Why is Estate Planning Important?

Estate Planning is the process of deciding how your estate will be divided up after your death. This is something that is not always easy to think about, but is very important, because without Estate Planning, your family will be left to decide how to spit up your property.

Not only can not having a legally binding estate plan in place cause family arguments, it can also mean that your wishes in regards to who gets what are not respected. Further, the government has an estate tax, which depending on the size you your estate, can be between 18% and 55%, so it is important to consider this ahead of time and try to reduce the tax risk.

The Federal Estate Tax, or Death Tax, typically applies to the value of a persons property and includes a deductible, so only the amount above the deductible is taxed. In 2009, the deductible was $3.5 Million, but this law is set to expire during 2010. However, congress is considering reinstating the death tax in 2011.As the law stands now, if nothing changes, the estate tax will be reinstated in 2011, with a $1 Million, which is the same as in 2002.

What Makes Up an Estate?

A persons estate can mean several things, but in regards to the Government and legal use of the word, it refers to the property a person owns. This doesn't only refer to property such as a car or house, but also other items, such as collectibles, furniture, and, of course, monetary assets

When considering a persons estate, it is easy to think of all the things they own, but it is also necessary to consider their debt and what they owe. This includes credit card debts, taxes, and and other debts, which do not go away simply because someone dies. As a result, all of these companies, organizations, and government agencies will want to be paid, so estate planning involves considering the debt as well as assets of an individual.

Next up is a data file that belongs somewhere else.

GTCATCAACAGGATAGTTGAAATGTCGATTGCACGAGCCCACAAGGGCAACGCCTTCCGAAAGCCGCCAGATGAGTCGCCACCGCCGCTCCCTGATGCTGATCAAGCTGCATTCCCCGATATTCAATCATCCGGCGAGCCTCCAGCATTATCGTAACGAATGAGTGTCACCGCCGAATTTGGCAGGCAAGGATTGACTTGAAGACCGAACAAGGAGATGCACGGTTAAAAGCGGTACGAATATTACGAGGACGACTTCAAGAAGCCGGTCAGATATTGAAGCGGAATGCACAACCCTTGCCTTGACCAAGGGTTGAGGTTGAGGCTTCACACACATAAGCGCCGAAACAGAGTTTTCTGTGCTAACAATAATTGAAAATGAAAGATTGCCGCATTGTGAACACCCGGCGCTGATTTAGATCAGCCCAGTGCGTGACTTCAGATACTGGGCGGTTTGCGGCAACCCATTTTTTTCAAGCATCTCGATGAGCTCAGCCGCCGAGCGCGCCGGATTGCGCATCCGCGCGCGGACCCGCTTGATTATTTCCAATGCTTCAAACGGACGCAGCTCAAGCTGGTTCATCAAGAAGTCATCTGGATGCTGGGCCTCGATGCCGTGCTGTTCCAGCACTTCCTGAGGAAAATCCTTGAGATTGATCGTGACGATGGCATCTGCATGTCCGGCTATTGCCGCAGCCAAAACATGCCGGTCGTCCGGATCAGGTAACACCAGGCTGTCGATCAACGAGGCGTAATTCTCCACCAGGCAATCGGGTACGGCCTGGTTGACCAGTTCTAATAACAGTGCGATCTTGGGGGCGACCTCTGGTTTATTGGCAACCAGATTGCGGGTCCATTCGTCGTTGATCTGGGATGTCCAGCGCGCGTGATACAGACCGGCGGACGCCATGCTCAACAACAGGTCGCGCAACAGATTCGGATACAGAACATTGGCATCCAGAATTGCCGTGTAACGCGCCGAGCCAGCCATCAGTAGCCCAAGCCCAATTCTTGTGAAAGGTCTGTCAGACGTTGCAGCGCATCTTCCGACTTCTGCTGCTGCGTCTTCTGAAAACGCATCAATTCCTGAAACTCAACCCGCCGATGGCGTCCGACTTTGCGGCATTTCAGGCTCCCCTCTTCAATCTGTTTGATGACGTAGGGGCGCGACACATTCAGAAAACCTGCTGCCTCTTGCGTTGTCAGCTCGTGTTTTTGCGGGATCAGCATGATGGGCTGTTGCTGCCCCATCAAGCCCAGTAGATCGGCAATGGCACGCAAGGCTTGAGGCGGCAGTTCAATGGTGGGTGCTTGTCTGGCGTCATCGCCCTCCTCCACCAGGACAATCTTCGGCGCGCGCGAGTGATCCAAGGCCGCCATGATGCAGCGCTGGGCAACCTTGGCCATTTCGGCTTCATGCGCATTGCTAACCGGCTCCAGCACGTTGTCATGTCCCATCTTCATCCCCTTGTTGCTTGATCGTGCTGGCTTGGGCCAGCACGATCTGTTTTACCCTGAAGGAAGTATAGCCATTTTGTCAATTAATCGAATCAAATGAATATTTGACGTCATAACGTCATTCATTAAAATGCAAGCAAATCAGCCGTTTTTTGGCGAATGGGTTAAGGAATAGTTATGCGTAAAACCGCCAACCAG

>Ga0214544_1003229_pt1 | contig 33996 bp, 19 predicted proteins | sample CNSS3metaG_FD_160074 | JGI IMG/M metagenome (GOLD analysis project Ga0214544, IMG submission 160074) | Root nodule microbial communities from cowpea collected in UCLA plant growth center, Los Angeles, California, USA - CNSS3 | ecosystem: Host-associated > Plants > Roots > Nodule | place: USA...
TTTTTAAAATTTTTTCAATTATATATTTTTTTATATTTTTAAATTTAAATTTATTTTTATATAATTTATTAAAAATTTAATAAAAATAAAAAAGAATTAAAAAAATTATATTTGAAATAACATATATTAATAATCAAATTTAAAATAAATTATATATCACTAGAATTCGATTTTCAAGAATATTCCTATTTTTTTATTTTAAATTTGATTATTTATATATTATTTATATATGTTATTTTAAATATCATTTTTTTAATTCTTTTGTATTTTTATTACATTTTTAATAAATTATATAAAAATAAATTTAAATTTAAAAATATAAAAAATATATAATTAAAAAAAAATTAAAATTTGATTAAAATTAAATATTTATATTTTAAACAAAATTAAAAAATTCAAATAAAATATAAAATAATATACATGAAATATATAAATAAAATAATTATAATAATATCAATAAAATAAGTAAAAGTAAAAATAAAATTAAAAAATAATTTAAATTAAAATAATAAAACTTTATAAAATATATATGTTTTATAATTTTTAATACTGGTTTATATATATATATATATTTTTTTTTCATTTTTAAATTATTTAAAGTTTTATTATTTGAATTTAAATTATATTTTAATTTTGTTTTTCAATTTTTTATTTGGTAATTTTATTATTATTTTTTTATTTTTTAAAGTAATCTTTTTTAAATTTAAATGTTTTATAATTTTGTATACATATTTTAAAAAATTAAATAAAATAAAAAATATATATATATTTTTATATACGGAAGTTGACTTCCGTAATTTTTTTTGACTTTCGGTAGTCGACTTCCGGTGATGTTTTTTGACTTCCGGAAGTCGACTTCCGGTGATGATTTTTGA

It is also important to understand that an estate can grow and change, so when you create a will or other end of life document, it may not fully encompass everything the person owns, especially if the will is created and goes without being updated for some time. For this reason, it is a good idea to keep wills current, as well as writing them in a manner to allow for some unforeseen gains or losses.

An estate not only includes a persons money, debt, and physical property, but also encompasses things you might not yet own, but are due to you.

For example, a person who has won the lottery, while deciding not to take the lump sum and instead take the monthly payments, these future payments would need to be considered during estate planning.

As an aside, taking the lump sum is almost always the better decision when winning the lottery

Real Property vs Intangible Property

Often, a persons monetary assets and future assets, which also include stocks, bonds, and mutual funds, are classified as intangible assets, meaning you can not physically touch them, well, at least not right away.

A persons real property, or tangible asset, includes things like real estate property, vehicles, jewelry, and furniture.

During estate planning, intangible assets must be considered and given the same amount of thought, if not more so, than tangible assets. This is because tangible assets are often much easier to understand and locate, while intangible assets can be a little more abstract.

For instance, a person personal interest in a local bakery must be considered, both in regards to net worth and ensuring that the interest is maintained after death.

So What is an Estate Plan?

At its most basic, estate planning involves creating a will, which is a legal document that determines how your property is divided when you die, as well as choosing an executor of the will. The executor, being the person who ensures that the terms of the will is carried out. This provides a clear picture of how you want your property divided and used.

However, estate planning should also take into account things like what taxes are owed, as well as setting up provisions to protect the individual as they grow older or if they become sick. For example, having your wishes known in regard to nursing care and other emergency provisions.

While it can be hard to think about wills and what will happen when you die, it is essential for the proper distribution of your wealth. Also, without a legally estate plan, a persons estate can often be held in a legal limbo, as it can fall under the jurisdiction of state and federal law.

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